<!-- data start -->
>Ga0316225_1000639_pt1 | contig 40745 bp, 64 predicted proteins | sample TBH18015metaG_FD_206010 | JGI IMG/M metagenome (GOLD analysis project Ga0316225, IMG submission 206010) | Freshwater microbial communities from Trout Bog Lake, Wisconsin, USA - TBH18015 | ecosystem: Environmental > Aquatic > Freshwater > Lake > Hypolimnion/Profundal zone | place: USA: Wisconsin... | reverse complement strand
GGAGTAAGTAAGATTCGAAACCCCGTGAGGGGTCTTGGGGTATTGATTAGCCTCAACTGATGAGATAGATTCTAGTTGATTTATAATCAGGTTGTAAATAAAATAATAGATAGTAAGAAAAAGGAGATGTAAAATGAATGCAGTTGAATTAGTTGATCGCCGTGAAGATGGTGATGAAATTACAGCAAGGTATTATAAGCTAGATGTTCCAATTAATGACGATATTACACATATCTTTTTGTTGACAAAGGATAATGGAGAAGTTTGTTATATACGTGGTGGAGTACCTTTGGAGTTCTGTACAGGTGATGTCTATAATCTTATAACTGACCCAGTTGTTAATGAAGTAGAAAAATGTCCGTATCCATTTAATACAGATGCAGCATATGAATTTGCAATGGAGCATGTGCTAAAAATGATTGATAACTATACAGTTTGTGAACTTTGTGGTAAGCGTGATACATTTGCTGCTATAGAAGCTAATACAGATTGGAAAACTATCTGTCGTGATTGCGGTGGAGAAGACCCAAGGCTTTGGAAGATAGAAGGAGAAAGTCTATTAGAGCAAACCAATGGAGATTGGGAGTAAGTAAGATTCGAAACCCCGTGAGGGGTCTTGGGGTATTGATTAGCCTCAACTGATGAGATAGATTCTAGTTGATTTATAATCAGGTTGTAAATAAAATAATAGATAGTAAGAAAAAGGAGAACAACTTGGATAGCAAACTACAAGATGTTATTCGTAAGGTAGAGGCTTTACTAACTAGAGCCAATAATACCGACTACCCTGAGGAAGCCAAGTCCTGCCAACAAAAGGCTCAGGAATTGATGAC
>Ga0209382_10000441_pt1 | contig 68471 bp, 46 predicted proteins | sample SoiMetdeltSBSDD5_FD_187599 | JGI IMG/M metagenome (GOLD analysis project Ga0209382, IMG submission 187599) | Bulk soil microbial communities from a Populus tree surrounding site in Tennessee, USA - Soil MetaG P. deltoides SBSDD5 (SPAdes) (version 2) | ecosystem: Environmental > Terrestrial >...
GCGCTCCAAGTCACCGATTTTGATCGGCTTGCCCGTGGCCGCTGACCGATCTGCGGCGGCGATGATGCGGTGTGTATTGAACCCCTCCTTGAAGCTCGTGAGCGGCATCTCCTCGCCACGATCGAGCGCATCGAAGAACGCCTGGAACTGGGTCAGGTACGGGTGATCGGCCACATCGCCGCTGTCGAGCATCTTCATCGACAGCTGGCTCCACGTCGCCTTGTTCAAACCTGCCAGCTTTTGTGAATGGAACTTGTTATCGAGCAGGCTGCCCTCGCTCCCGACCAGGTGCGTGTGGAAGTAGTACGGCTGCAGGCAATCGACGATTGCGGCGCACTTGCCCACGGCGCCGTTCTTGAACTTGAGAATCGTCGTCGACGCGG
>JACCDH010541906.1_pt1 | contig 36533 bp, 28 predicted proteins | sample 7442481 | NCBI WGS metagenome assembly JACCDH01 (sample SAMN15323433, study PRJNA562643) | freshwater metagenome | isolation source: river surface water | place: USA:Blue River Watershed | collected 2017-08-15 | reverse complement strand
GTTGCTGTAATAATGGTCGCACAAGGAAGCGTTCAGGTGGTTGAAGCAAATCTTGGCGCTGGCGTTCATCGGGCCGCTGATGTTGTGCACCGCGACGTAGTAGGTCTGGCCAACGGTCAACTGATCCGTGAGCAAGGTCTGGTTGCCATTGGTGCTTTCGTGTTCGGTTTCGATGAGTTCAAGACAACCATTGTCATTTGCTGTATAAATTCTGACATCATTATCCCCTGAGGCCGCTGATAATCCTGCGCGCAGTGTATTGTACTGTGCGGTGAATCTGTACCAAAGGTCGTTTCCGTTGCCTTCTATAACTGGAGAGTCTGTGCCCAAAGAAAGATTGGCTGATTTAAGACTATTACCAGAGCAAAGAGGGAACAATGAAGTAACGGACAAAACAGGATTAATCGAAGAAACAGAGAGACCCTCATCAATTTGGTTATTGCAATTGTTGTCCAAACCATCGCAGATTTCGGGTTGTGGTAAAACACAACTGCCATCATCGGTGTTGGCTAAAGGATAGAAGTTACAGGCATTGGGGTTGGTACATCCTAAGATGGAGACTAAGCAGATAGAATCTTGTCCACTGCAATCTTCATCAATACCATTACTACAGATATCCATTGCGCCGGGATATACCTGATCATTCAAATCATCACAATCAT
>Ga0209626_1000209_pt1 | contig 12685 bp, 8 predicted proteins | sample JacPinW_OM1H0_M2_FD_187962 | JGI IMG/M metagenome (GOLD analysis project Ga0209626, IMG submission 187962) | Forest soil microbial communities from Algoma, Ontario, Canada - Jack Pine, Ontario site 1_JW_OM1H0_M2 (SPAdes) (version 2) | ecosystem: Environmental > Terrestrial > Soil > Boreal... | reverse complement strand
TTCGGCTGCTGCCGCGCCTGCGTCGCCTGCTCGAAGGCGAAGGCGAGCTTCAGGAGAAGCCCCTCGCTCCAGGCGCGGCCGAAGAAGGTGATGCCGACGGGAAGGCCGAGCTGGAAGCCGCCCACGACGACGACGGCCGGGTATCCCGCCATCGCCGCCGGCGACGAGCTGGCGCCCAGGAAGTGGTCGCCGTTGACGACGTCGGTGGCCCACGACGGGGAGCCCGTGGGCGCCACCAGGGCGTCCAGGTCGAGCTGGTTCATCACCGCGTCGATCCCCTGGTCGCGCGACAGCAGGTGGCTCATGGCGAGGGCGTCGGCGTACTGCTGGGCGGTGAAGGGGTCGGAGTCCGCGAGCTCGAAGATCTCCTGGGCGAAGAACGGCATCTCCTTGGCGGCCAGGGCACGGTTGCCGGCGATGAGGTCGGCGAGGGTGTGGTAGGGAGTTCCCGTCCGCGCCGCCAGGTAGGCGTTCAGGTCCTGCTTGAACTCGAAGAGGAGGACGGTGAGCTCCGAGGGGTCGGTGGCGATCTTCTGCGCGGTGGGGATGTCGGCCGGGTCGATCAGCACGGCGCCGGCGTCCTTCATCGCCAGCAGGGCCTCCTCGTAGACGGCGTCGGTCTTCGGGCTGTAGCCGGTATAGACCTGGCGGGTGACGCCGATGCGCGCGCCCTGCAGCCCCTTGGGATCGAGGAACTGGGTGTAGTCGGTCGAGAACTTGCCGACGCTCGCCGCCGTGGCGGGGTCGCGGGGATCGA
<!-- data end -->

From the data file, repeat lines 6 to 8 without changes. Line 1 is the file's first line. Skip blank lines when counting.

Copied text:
GTTGCTGTAATAATGGTCGCACAAGGAAGCGTTCAGGTGGTTGAAGCAAATCTTGGCGCTGGCGTTCATCGGGCCGCTGATGTTGTGCACCGCGACGTAGTAGGTCTGGCCAACGGTCAACTGATCCGTGAGCAAGGTCTGGTTGCCATTGGTGCTTTCGTGTTCGGTTTCGATGAGTTCAAGACAACCATTGTCATTTGCTGTATAAATTCTGACATCATTATCCCCTGAGGCCGCTGATAATCCTGCGCGCAGTGTATTGTACTGTGCGGTGAATCTGTACCAAAGGTCGTTTCCGTTGCCTTCTATAACTGGAGAGTCTGTGCCCAAAGAAAGATTGGCTGATTTAAGACTATTACCAGAGCAAAGAGGGAACAATGAAGTAACGGACAAAACAGGATTAATCGAAGAAACAGAGAGACCCTCATCAATTTGGTTATTGCAATTGTTGTCCAAACCATCGCAGATTTCGGGTTGTGGTAAAACACAACTGCCATCATCGGTGTTGGCTAAAGGATAGAAGTTACAGGCATTGGGGTTGGTACATCCTAAGATGGAGACTAAGCAGATAGAATCTTGTCCACTGCAATCTTCATCAATACCATTACTACAGATATCCATTGCGCCGGGATATACCTGATCATTCAAATCATCACAATCAT
>Ga0209626_1000209_pt1 | contig 12685 bp, 8 predicted proteins | sample JacPinW_OM1H0_M2_FD_187962 | JGI IMG/M metagenome (GOLD analysis project Ga0209626, IMG submission 187962) | Forest soil microbial communities from Algoma, Ontario, Canada - Jack Pine, Ontario site 1_JW_OM1H0_M2 (SPAdes) (version 2) | ecosystem: Environmental > Terrestrial > Soil > Boreal... | reverse complement strand
TTCGGCTGCTGCCGCGCCTGCGTCGCCTGCTCGAAGGCGAAGGCGAGCTTCAGGAGAAGCCCCTCGCTCCAGGCGCGGCCGAAGAAGGTGATGCCGACGGGAAGGCCGAGCTGGAAGCCGCCCACGACGACGACGGCCGGGTATCCCGCCATCGCCGCCGGCGACGAGCTGGCGCCCAGGAAGTGGTCGCCGTTGACGACGTCGGTGGCCCACGACGGGGAGCCCGTGGGCGCCACCAGGGCGTCCAGGTCGAGCTGGTTCATCACCGCGTCGATCCCCTGGTCGCGCGACAGCAGGTGGCTCATGGCGAGGGCGTCGGCGTACTGCTGGGCGGTGAAGGGGTCGGAGTCCGCGAGCTCGAAGATCTCCTGGGCGAAGAACGGCATCTCCTTGGCGGCCAGGGCACGGTTGCCGGCGATGAGGTCGGCGAGGGTGTGGTAGGGAGTTCCCGTCCGCGCCGCCAGGTAGGCGTTCAGGTCCTGCTTGAACTCGAAGAGGAGGACGGTGAGCTCCGAGGGGTCGGTGGCGATCTTCTGCGCGGTGGGGATGTCGGCCGGGTCGATCAGCACGGCGCCGGCGTCCTTCATCGCCAGCAGGGCCTCCTCGTAGACGGCGTCGGTCTTCGGGCTGTAGCCGGTATAGACCTGGCGGGTGACGCCGATGCGCGCGCCCTGCAGCCCCTTGGGATCGAGGAACTGGGTGTAGTCGGTCGAGAACTTGCCGACGCTCGCCGCCGTGGCGGGGTCGCGGGGATCGA